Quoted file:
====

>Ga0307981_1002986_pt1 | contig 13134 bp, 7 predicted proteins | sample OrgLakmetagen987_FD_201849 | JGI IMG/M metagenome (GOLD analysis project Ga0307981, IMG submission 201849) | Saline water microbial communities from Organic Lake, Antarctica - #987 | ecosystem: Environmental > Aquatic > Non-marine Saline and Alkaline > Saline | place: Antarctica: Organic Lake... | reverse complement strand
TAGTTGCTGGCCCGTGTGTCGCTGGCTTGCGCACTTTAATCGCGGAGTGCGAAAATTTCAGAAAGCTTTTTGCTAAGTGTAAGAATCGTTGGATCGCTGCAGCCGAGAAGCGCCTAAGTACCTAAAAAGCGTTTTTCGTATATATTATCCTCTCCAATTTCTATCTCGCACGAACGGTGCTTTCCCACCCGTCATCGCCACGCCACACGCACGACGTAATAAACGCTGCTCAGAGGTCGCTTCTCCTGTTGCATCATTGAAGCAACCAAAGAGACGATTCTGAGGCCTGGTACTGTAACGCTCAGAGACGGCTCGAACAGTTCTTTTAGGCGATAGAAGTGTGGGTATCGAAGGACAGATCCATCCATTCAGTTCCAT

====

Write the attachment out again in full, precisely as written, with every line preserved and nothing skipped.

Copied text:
>Ga0307981_1002986_pt1 | contig 13134 bp, 7 predicted proteins | sample OrgLakmetagen987_FD_201849 | JGI IMG/M metagenome (GOLD analysis project Ga0307981, IMG submission 201849) | Saline water microbial communities from Organic Lake, Antarctica - #987 | ecosystem: Environmental > Aquatic > Non-marine Saline and Alkaline > Saline | place: Antarctica: Organic Lake... | reverse complement strand
TAGTTGCTGGCCCGTGTGTCGCTGGCTTGCGCACTTTAATCGCGGAGTGCGAAAATTTCAGAAAGCTTTTTGCTAAGTGTAAGAATCGTTGGATCGCTGCAGCCGAGAAGCGCCTAAGTACCTAAAAAGCGTTTTTCGTATATATTATCCTCTCCAATTTCTATCTCGCACGAACGGTGCTTTCCCACCCGTCATCGCCACGCCACACGCACGACGTAATAAACGCTGCTCAGAGGTCGCTTCTCCTGTTGCATCATTGAAGCAACCAAAGAGACGATTCTGAGGCCTGGTACTGTAACGCTCAGAGACGGCTCGAACAGTTCTTTTAGGCGATAGAAGTGTGGGTATCGAAGGACAGATCCATCCATTCAGTTCCAT